It was also about this time (October 30 to be more precise) that I got an email from David about volume 6 of the AAUP Journal of Academic Freedom. He had just gotten the call for papers from Michael Bérubé and asked whether I’d be interested in collaborating on an article. I immediately answered that I would love to collaborate with him. Since David and I had taken it upon ourselves to keep track of the developments in the Salaita case in order to inform the other members of AFCON, we kept up a regular e-mail exchange with each other whenever there were new developments or articles. Our article for JAF grew out of this e-mail exchange.

On November 21, 2014, Joan Bertin, ReLeah Cossett Lent and I gave a presentation at the annual NCTE convention in Washington. The title of the presentation was “Academic Freedom Fighters: Create an Anti-Censorship Coalition in Your State!.” Although Diane Ravitch was slated as a convention keynote speaker, she was unable to attend, and NCTE substituted roundtable discussions of her book Reign of Error: The Hoax of the Privatization Movement and the Danger to America’s Public Schools (2013). Some people left when it became clear that Ravitch would not be present, but in the huge hall most people stayed. Electricity was in the air. Enough with the corporate culture of education and the reform movement! To me it felt very similar to the massive response against the firing of Salaita. Enough with the trampling of academic freedom!

And as it happened, the alliance between Chancellor Phyllis Wise and the Board of Trustees at UIUC began to unravel as the withheld e-mails slowly dribbled out about the extent to which personal e-mail addresses were used by Wise and other UIUC administration officials to evade public disclosure laws. Chancellor Wise resigned on August 6, 2015, the day before the university released the e-mails showing that she not only used her own private e-mail address to conduct university business, but she also deleted the personal e-mails. As the Electronic Intifada has already pointed out, it is ironic that Wise who broke Salaita’s contract now claims that the Board of Trustees had broken its contact with her for the $400,000 resignation package.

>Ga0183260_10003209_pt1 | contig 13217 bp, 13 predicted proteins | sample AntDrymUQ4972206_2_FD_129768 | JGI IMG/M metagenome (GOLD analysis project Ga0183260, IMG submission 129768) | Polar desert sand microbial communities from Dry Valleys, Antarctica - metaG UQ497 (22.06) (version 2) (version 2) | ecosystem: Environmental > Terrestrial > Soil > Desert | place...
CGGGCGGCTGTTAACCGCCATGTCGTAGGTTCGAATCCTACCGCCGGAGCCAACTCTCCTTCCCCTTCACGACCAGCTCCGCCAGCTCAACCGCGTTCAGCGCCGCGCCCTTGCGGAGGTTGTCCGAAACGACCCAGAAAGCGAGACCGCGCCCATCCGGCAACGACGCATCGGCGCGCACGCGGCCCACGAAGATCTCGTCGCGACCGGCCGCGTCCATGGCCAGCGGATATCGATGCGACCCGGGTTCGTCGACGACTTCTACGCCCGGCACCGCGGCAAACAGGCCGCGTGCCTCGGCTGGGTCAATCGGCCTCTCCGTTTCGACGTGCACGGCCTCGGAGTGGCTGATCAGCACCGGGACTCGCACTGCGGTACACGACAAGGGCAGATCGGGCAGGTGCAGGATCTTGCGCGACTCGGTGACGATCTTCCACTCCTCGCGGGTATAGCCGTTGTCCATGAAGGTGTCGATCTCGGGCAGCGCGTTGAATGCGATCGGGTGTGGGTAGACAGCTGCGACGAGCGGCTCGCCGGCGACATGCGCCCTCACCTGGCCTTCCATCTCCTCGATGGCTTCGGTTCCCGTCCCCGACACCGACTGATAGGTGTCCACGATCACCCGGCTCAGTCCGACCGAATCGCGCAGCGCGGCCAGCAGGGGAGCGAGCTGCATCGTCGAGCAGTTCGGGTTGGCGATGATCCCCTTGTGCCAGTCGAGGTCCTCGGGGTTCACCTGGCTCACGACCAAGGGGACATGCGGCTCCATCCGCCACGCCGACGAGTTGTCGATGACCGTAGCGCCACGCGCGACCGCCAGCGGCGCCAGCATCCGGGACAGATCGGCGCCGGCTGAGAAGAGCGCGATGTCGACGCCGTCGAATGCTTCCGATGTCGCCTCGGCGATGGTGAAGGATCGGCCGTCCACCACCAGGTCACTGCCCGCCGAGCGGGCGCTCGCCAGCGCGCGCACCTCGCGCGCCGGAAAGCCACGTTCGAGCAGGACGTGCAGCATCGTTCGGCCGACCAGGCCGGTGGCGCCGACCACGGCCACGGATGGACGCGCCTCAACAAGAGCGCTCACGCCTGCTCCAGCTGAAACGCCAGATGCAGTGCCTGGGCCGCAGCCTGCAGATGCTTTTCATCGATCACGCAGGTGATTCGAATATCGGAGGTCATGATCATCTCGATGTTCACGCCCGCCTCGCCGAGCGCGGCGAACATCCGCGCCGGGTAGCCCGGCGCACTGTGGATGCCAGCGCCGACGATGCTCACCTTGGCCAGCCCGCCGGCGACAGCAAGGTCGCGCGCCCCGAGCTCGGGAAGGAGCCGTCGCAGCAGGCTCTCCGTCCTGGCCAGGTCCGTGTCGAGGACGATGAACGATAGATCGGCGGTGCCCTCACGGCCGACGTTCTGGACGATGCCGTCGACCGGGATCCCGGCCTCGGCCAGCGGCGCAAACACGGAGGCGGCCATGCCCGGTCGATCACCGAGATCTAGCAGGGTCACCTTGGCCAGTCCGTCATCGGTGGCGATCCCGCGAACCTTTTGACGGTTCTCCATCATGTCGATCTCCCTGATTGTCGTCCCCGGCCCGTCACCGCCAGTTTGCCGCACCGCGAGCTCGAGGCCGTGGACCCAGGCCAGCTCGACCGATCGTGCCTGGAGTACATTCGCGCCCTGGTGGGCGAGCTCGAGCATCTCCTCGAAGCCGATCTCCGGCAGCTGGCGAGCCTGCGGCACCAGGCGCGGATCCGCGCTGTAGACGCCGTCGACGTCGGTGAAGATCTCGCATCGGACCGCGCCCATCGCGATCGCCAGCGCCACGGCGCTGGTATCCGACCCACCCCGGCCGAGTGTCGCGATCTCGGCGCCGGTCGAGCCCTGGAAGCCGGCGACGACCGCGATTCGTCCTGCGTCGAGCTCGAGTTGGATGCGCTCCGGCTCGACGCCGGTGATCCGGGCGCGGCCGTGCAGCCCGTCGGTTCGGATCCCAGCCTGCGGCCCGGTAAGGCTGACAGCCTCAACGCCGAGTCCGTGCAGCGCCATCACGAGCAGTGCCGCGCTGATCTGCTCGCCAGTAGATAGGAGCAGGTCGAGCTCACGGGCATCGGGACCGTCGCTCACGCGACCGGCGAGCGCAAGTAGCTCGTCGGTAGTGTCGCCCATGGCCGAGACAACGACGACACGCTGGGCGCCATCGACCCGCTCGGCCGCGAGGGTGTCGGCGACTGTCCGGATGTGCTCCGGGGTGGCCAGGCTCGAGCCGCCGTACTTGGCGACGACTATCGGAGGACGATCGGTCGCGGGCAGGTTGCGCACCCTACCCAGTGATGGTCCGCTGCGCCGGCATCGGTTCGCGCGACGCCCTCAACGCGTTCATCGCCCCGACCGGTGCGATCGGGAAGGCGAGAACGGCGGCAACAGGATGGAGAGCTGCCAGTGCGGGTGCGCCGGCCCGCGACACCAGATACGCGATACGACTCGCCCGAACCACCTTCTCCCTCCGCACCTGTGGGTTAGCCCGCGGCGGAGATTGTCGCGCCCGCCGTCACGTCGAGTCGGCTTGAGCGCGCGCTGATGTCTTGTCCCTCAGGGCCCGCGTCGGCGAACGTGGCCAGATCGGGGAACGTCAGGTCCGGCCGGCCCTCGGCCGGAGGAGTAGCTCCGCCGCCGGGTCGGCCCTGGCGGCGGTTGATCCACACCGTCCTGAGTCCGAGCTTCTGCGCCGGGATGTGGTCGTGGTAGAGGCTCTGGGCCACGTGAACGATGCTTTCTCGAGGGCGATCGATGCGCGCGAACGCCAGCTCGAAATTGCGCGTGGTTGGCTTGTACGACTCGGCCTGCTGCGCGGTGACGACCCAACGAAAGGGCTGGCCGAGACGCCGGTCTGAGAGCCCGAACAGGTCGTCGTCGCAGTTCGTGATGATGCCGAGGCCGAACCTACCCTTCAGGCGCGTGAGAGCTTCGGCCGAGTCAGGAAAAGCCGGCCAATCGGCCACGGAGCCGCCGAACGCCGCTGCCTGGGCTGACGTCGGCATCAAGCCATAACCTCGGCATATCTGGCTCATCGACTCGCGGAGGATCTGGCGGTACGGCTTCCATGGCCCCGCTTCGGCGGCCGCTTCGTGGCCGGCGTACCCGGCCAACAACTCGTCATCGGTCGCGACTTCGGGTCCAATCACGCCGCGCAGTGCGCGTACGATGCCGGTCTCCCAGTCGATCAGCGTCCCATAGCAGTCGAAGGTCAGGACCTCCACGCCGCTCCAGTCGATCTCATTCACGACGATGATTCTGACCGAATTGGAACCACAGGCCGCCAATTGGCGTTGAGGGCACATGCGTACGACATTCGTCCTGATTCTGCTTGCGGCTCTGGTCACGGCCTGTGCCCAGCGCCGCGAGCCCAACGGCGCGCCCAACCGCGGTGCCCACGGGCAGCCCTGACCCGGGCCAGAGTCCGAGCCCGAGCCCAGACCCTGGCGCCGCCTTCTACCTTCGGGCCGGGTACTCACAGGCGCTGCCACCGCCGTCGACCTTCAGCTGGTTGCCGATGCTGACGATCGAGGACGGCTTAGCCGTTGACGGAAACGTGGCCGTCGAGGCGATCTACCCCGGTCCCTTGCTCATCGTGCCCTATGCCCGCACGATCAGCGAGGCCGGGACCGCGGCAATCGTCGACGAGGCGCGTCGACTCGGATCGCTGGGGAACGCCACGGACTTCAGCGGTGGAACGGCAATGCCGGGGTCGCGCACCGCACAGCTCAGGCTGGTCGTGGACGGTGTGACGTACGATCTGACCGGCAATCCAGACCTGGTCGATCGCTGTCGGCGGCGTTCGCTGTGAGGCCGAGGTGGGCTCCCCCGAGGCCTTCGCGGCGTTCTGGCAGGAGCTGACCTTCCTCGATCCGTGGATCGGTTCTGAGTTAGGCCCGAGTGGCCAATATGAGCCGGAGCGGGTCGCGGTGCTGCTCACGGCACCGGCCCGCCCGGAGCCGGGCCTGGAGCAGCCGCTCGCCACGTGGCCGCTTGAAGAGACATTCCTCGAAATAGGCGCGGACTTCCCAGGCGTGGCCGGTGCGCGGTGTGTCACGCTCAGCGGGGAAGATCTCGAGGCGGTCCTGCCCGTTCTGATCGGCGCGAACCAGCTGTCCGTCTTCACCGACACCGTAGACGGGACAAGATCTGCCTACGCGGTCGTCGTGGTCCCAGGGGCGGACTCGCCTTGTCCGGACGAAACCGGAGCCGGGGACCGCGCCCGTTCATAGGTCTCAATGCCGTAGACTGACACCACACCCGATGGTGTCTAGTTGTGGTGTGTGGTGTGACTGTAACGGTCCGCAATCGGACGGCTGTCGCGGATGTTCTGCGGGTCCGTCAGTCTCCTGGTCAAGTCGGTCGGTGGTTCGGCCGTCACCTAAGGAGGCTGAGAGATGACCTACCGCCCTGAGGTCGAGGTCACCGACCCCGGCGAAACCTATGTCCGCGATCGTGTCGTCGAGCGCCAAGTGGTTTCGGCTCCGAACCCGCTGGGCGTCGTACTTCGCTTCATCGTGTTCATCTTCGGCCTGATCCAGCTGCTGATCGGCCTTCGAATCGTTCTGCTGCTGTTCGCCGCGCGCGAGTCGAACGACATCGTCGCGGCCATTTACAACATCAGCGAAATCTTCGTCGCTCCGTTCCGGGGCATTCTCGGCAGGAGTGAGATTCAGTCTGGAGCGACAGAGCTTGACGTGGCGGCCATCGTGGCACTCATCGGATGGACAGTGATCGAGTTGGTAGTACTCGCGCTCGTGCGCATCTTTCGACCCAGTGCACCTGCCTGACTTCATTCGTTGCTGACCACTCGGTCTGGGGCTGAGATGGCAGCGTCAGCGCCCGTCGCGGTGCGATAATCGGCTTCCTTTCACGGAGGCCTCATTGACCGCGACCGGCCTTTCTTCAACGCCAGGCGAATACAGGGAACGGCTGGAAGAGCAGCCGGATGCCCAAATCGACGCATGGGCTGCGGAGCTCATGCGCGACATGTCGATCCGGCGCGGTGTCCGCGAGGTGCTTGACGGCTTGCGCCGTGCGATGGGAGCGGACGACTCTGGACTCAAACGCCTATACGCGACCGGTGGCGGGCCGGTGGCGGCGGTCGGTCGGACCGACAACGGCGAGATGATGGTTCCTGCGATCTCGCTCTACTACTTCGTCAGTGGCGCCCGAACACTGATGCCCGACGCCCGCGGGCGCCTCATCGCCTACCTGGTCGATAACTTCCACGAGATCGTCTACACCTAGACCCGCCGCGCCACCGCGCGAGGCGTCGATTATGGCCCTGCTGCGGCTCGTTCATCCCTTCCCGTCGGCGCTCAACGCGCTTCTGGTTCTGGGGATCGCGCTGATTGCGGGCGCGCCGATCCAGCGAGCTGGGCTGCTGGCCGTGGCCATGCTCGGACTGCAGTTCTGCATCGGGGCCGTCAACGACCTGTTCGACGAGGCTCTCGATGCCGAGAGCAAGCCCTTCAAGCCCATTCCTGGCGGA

Most recently on August 27, 2015, U. S. District Judge Harry Leinenweber reversed his ruling about the claims Salaita could make against UIUC. He had disallowed Salaita’s claim that university officials were destroying evidence in relation to his case. Now he reversed and allowed Salaita to add destruction of evidence to his lawsuit.

What would have happened back in July of 2014 if Chancellor Wise and Spokeswoman Robin Kaler had held fast to their initial position concerning Salaita’s tweets that faculty hold a wide variety of political views and that “we recognize the freedom-of-speech rights of all our employees”? Wise would have had to defend Salaita’s academic freedom before a Board of Trustees that was willing to throw academic freedom under the bus. The worst thing that could have happened is that she would have had to resign; however, her reputation would not have been damaged to the extent that it is today. But that would have taken a different Phyllis Wise.


Maria LaHood’s quotation is available at .

The reference relating to The Electronic Intifada is available at

Chancellor Wise’s and Ms. Robin Kaler’s early position defending academic freedom is available at and at respectively.

One thought on “After Salaita

  1. It’s been clear from the start that Wise’s principled choice would have been to sacrifice her job if necessary to defend academic freedom. That would have saved her and everyone else a lot of time, money, and embarrassment. But you’re right, that’s not the animal we’re dealing with. As Andrew Scheinmann has revealed, her desire for a College of Medicine was important in her willingness to got along with the BOT/Israel Lobby.